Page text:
The Centre’s amendment to the Income Tax (IT) Act making it compulsory for assessees to link their PAN and Aadhaar numbers passed judicial scrutiny on Friday with the Supreme Court upholding it. The apex court rejected the contention that the changes had the effect of making Aadhaar which was “voluntary” under the Aadhaar Act into a “mandatory” requirement. The order came from a bench of Justices A K Sikri and Ashok Bhushan which heard a clutch of petitions challenging the constitutional validity of Section 139AA of the IT Act, introduced by way of the Finance Act of 2017 in March this year.
Sub-section 1 of Section 139AA required assessees to furnish their Aadhaar number while applying for PAN card and while filing their income tax return. Sub-section 2 said that the PAN cards of all those who already had their Aadhaar cards made or were eligible for it will be deemed invalid if they did not submit their Aadhaar numbers to the designated authority (for linking PAN and Aadhaar).
The apex court upheld the validity of sub-section 1 but ordered a partial stay on the operation of sub-section 2. This was done to avoid difficulty to genuine assessees until the time a separate batch of pending petitions which has questioned the privacy issues raised by the Aadhaar scheme is decided by a Constitution Bench of the Court.
The order also made it clear that today’s decision will be subject to the outcome of the decision of the Constitution Bench.
“Having said so, it becomes clear from the aforesaid discussion that those who are not PAN holders, while applying for PAN, they are required to give Aadhaar number. This is the stipulation of sub-section (1) of Section 139AA, which we have already upheld. At the same time, as far as existing PAN holders are concerned, since the impugned provisions are yet to be considered on the touchstone of Article 21 of the Constitution, including on the debate around Right to Privacy and human dignity, etc. as limbs of Article 21, we are of the opinion that till the aforesaid aspect of Article 21 is decided by the Constitution Bench, a partial stay of the aforesaid proviso is necessary,” the order said.
“Those who have already enrolled themselves under Aadhaar scheme would comply with the requirement of sub-section (2) of Section 139AA of the Act. Those who still want to enrol are free to do so. However, those assessees who are not Aadhaar card holders and do not comply with the provision of Section 139(2), their PAN cards be not treated as invalid for the time being…We are adopting this course of action for more than one reason. We are saying so because of very severe consequences that entail in not adhering to the requirement of sub-section (2) of Section 139AA of the Act. A person who is holder of PAN and if his PAN is invalidated, he is bound to suffer immensely in his day to day dealings, which situation should be avoided till the Constitution Bench authoritatively determines the argument of Article 21 of the Constitution,” the Bench added.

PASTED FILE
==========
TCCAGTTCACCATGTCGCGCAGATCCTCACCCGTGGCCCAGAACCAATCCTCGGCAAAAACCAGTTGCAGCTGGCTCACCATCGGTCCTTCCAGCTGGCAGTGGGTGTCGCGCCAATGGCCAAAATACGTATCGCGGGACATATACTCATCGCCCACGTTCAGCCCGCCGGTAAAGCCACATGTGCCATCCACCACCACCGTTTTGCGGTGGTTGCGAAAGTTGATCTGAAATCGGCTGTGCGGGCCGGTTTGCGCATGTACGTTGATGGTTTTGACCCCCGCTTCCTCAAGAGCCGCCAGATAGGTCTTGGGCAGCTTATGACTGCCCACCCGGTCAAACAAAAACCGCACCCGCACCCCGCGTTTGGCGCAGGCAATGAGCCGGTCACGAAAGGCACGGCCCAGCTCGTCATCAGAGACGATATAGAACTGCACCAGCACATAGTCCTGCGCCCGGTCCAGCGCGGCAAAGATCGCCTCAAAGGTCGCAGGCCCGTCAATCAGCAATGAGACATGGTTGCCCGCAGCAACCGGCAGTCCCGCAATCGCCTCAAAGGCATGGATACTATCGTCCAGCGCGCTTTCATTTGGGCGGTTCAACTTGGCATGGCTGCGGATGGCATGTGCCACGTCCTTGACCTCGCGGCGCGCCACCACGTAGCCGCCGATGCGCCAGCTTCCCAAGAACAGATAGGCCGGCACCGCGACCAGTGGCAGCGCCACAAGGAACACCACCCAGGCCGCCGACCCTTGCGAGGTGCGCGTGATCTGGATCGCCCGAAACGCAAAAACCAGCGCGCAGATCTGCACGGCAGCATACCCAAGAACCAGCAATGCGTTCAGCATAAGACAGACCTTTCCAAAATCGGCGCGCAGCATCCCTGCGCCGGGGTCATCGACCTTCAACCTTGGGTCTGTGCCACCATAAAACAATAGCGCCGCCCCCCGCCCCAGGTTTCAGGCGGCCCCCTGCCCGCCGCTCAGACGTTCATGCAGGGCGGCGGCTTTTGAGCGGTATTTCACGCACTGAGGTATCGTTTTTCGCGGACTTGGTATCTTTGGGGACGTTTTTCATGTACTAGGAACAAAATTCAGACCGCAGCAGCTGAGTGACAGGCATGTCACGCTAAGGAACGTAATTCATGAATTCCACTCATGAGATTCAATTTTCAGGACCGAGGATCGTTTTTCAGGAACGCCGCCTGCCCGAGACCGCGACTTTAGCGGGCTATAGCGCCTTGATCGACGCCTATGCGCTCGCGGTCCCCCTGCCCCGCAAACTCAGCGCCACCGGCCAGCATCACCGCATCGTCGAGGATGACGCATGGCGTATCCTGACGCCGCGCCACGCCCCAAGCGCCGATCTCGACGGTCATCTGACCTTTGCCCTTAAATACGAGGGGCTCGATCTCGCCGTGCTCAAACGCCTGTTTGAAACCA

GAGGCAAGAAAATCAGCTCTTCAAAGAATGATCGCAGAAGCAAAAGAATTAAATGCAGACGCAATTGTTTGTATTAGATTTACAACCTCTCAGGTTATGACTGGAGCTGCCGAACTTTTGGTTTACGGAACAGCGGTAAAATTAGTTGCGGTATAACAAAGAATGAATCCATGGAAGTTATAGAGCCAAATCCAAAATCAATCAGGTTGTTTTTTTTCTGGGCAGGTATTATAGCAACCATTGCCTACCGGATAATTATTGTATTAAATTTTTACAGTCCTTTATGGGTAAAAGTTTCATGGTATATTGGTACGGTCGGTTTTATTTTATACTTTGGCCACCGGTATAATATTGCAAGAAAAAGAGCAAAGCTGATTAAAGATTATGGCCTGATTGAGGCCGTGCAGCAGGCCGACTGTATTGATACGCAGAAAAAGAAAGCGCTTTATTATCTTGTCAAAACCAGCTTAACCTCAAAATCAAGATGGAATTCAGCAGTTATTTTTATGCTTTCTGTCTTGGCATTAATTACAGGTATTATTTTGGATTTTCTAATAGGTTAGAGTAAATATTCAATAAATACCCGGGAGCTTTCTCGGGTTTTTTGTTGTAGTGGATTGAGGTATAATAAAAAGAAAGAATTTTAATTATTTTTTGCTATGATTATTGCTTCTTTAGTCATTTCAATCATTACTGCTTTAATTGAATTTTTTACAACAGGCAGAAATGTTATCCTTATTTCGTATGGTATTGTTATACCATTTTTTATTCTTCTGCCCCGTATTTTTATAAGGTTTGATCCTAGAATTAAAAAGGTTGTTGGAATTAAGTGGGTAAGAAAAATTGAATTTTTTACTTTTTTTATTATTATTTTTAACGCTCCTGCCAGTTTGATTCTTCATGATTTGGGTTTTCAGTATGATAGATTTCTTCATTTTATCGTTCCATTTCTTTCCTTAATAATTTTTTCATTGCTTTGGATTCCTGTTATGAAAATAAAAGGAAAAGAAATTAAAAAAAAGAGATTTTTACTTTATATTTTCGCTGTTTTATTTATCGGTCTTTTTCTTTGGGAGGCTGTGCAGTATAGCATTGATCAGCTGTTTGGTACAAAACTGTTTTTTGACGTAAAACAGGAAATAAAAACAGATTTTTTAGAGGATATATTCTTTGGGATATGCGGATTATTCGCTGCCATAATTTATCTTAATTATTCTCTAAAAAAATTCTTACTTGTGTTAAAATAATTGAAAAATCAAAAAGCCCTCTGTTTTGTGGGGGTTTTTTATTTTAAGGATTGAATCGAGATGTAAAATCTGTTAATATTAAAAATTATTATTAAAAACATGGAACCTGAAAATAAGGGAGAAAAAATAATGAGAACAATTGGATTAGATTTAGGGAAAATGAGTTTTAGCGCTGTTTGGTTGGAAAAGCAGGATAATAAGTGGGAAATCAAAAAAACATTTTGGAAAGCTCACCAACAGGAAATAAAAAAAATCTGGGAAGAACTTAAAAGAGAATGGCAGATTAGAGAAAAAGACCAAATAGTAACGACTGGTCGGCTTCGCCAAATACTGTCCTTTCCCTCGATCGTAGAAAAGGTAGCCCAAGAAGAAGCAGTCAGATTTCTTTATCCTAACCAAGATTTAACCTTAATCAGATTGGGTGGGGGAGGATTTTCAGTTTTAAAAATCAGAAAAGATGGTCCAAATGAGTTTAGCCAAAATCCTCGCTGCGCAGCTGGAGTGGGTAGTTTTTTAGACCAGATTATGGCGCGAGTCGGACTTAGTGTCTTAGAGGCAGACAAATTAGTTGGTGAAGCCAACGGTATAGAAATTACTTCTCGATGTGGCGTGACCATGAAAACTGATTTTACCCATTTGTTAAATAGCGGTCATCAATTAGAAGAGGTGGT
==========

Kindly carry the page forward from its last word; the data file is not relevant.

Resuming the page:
The court rejected the contention that since enrollment under Aadhaar Act is voluntary, it cannot be compulsory under the Income Tax Act saying the objectives of the two acts were entirely different and the Parliament was within its powers to make a provision directory in one statute and mandatory in another.
The purpose for enrollment under Aadhaar Act is to avail benefits of various welfare schemes while the purpose behind Income Tax Act is entirely different, the bench said. “For achieving the said purpose, viz., to curb black money, money laundering and tax evasion etc., if Parliament chooses to make the provision mandatory under the Income Tax Act, the competence of the Parliament cannot be questioned on the ground that it is impermissible only because under Aadhaar Act, the provision is directory in nature.
It is the prerogative of the Parliament to make a particular provision directory in one statute and mandatory/compulsory in other.”
The petitioners had contended that the IT Act amendment went against earlier orders of the SC which had the effect of saying that Aadhaar was voluntary.
But the court rejected this saying that such orders were “passed in the petitions where Aadhaar scheme floated as an executive/administrative measure has been challenged” whereas in the present case, it was a statute passed by Parliament that was in question.
Further, those were interim orders pending adjudication of the main question whether Aadhaar scheme violated Article 21 which had to be decided by the Constitution bench, it said and added that “in a situation like this, it cannot be said that Parliament is precluded from or it is rendered incompetent to pass such a law.”
The court acknowledged citizens’ concerns about leak of Aadhaar data and said: “This is a concern which needs to be addressed by the Government. It is important that the aforesaid apprehensions are assuaged by taking proper measures so that confidence is instilled among the public at large that there is no chance of unauthorised leakage of data whether it is done by tightening the operations of the contractors who are given the job of enrollment…or by prescribing severe penalties to those who are found guilty of leaking the details, is the outlook of the Government.”